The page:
***SPOILER ALERTS!*** To all the Harry Potter fanatics out there who are expecting an amazing, mystery-solving, majorly “connected” prequel: Beware, and lower those expectations. Fantastic Beasts is an enjoyable movie — mostly because Eddie Redmayne is so gosh darn lovable as a twitchy, nerdy Englishman — but it’s definitely not your average HP film.
Set in New York a good 70 years before Mr. Potter finds out he’s a wizard and enters Hogwarts, Fantastic Beasts follows Newt Scamander (Redmayne) around the city, where he’s trying to protect a magical suitcase filled with magical and somewhat illegal creatures. A few of these creatures escape from the suitcase right around the same time another magical, more “evil” (debatable) creature starts wreaking havoc around the city. This unfortunate series of events leads to the New York wizarding community believing Newt and friends to be enemies of the state.
Newt’s friends include Tina Goldstein, a somewhat tortured local auror, and Jake Kowalski, a “No-Maj” as they say in this movie (I prefer “muggle” myself, but British slang is always more fun than American). Together the three must locate all escaped creatures and figure out how to stop the other one from destroying anything or anyone else. Honestly, Redmayne’s charm and the Kowalski character’s amusing obliviousness are what make this film so enjoyable, not necessarily the actual plot, which is a bit shallow. As a viewer you don’t feel super connected to the story (maybe the creatures, but not the story), and only toward the end do we see the slightest of references to the Harry Potter world we know and love.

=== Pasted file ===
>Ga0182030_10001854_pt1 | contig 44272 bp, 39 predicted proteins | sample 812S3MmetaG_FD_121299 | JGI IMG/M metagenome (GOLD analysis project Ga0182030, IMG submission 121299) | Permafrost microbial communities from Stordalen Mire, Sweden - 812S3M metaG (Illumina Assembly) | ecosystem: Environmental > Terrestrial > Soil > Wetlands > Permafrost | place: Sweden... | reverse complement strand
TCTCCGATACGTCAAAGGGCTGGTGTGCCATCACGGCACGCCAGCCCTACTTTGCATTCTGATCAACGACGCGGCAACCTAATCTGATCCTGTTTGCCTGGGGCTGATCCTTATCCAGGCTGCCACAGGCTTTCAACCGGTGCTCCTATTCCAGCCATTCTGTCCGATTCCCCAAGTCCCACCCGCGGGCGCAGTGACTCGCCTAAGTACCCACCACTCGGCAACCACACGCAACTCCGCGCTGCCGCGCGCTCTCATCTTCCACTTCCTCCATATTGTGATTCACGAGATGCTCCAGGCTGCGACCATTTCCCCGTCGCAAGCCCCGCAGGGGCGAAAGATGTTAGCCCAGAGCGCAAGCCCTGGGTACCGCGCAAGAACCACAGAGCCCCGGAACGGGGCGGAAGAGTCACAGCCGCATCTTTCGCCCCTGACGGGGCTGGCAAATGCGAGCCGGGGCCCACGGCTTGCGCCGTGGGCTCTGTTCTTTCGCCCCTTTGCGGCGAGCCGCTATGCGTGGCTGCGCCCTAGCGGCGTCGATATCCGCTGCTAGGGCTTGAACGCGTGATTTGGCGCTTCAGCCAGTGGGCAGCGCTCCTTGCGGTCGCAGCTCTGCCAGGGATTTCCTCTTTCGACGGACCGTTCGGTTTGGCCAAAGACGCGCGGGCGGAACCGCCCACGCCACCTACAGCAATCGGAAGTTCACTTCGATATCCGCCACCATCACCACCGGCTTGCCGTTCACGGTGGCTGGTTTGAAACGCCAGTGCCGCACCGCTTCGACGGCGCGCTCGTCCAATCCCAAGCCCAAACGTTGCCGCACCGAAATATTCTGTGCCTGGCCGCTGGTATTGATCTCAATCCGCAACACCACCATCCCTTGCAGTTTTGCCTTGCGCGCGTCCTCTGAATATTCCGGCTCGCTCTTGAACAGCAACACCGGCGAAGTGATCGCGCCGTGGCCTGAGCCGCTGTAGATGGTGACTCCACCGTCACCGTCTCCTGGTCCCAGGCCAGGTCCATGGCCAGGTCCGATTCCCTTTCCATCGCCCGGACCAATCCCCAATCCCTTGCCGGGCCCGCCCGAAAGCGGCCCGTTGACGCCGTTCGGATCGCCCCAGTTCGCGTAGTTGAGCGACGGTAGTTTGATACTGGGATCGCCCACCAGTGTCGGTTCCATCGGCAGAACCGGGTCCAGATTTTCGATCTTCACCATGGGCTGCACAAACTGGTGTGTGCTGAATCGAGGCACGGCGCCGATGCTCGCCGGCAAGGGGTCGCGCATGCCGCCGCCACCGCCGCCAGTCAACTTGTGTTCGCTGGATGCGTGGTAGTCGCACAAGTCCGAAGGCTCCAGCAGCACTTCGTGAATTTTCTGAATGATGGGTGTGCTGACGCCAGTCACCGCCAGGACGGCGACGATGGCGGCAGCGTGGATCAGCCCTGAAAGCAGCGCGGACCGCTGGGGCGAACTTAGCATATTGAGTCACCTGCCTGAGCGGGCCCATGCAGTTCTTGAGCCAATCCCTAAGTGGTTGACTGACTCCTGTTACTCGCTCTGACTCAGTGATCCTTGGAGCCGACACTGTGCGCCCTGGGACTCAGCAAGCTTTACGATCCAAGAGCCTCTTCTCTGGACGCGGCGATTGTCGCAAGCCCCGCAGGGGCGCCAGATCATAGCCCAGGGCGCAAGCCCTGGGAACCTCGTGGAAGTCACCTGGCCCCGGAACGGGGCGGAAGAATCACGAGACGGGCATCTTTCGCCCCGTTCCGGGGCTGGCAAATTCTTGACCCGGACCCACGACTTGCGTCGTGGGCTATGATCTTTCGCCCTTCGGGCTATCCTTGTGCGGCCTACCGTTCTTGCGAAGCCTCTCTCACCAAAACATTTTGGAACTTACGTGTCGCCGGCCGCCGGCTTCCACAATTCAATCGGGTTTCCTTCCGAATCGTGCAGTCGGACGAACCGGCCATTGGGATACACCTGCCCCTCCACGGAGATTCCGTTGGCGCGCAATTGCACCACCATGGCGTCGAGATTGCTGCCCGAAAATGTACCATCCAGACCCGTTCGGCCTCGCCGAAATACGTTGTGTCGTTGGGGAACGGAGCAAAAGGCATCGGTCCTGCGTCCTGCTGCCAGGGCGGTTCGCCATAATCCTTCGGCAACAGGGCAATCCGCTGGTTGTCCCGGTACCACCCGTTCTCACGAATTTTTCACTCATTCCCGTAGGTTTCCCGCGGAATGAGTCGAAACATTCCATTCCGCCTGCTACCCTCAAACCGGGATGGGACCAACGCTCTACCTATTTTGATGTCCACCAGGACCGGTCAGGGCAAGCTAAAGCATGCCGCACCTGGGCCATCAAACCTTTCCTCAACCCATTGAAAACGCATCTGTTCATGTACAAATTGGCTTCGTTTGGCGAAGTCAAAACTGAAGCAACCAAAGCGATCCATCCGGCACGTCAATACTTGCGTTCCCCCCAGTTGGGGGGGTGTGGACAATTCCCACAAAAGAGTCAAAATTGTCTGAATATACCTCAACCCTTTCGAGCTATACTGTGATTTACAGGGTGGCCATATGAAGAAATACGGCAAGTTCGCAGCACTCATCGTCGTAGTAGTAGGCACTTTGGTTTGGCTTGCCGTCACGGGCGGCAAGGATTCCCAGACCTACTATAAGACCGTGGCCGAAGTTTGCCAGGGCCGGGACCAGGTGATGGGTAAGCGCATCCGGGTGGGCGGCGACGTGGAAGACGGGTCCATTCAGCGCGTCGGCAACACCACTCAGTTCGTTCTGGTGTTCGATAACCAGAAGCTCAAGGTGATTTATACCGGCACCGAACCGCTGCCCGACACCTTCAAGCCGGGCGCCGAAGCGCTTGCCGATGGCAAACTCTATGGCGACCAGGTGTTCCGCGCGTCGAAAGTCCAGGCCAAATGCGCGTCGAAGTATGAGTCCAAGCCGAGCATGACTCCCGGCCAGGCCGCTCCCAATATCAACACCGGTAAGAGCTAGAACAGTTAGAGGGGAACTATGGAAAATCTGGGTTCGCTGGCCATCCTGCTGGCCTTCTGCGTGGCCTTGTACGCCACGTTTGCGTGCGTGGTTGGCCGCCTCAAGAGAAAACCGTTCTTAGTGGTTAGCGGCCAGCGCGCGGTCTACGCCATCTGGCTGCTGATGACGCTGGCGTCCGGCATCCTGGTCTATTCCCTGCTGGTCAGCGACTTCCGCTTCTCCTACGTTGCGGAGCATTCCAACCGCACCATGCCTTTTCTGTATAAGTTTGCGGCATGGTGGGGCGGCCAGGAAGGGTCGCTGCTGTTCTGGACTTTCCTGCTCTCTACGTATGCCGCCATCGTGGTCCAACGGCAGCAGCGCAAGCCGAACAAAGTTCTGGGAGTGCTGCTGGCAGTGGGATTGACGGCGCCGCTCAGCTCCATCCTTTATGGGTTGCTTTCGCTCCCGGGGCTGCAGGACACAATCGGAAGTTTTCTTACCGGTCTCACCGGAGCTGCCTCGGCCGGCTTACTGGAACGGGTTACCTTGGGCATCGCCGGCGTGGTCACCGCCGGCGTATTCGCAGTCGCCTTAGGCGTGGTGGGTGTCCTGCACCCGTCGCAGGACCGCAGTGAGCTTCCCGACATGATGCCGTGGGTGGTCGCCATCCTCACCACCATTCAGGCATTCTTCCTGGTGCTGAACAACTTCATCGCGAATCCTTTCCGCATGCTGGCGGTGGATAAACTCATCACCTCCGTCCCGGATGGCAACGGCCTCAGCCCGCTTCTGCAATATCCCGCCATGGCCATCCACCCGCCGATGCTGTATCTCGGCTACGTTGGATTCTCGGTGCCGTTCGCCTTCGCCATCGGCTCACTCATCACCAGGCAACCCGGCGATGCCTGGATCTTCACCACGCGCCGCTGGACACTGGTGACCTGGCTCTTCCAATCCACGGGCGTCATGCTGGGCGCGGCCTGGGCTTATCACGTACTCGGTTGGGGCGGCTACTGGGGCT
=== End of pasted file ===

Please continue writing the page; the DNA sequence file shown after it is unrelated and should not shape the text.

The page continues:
In conclusion, as a film in the Harry Potter oeuvre, it falls short; as a standalone film, it falls short; but the truth is, no matter what J.K. Rowling or anyone else does, it’s very difficult to truly capture the original magic (pun intended) of the original books and films in any new books and films, but I think we all love that they keep trying.